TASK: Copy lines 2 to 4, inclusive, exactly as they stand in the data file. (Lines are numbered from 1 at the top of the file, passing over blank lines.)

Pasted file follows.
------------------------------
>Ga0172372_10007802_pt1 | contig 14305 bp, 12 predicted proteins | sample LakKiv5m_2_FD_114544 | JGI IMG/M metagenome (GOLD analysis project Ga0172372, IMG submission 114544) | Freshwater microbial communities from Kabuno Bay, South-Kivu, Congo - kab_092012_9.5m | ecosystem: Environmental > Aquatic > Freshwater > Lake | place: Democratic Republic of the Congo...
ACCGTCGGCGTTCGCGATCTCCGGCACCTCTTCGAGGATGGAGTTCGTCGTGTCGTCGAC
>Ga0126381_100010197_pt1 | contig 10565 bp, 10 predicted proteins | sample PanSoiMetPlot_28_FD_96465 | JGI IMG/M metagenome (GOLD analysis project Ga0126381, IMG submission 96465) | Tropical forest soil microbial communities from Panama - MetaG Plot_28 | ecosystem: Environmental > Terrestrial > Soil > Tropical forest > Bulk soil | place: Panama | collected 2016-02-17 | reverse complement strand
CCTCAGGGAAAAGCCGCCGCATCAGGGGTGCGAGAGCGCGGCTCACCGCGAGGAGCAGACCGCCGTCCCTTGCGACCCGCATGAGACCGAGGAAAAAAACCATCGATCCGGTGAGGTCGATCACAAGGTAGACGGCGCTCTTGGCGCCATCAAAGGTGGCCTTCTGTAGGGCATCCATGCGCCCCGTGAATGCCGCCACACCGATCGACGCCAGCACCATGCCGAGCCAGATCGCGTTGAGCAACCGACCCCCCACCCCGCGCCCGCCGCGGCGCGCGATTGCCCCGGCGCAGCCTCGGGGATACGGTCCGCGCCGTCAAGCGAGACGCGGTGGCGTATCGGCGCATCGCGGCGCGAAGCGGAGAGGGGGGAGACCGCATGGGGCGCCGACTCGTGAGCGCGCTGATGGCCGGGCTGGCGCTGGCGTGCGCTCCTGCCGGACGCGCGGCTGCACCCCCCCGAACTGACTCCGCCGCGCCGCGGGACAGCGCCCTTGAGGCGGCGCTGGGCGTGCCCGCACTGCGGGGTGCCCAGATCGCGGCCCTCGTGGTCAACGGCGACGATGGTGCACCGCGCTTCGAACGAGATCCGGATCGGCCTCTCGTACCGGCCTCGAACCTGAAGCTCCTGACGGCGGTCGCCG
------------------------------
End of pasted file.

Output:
ACCGTCGGCGTTCGCGATCTCCGGCACCTCTTCGAGGATGGAGTTCGTCGTGTCGTCGAC
>Ga0126381_100010197_pt1 | contig 10565 bp, 10 predicted proteins | sample PanSoiMetPlot_28_FD_96465 | JGI IMG/M metagenome (GOLD analysis project Ga0126381, IMG submission 96465) | Tropical forest soil microbial communities from Panama - MetaG Plot_28 | ecosystem: Environmental > Terrestrial > Soil > Tropical forest > Bulk soil | place: Panama | collected 2016-02-17 | reverse complement strand
CCTCAGGGAAAAGCCGCCGCATCAGGGGTGCGAGAGCGCGGCTCACCGCGAGGAGCAGACCGCCGTCCCTTGCGACCCGCATGAGACCGAGGAAAAAAACCATCGATCCGGTGAGGTCGATCACAAGGTAGACGGCGCTCTTGGCGCCATCAAAGGTGGCCTTCTGTAGGGCATCCATGCGCCCCGTGAATGCCGCCACACCGATCGACGCCAGCACCATGCCGAGCCAGATCGCGTTGAGCAACCGACCCCCCACCCCGCGCCCGCCGCGGCGCGCGATTGCCCCGGCGCAGCCTCGGGGATACGGTCCGCGCCGTCAAGCGAGACGCGGTGGCGTATCGGCGCATCGCGGCGCGAAGCGGAGAGGGGGGAGACCGCATGGGGCGCCGACTCGTGAGCGCGCTGATGGCCGGGCTGGCGCTGGCGTGCGCTCCTGCCGGACGCGCGGCTGCACCCCCCCGAACTGACTCCGCCGCGCCGCGGGACAGCGCCCTTGAGGCGGCGCTGGGCGTGCCCGCACTGCGGGGTGCCCAGATCGCGGCCCTCGTGGTCAACGGCGACGATGGTGCACCGCGCTTCGAACGAGATCCGGATCGGCCTCTCGTACCGGCCTCGAACCTGAAGCTCCTGACGGCGGTCGCCG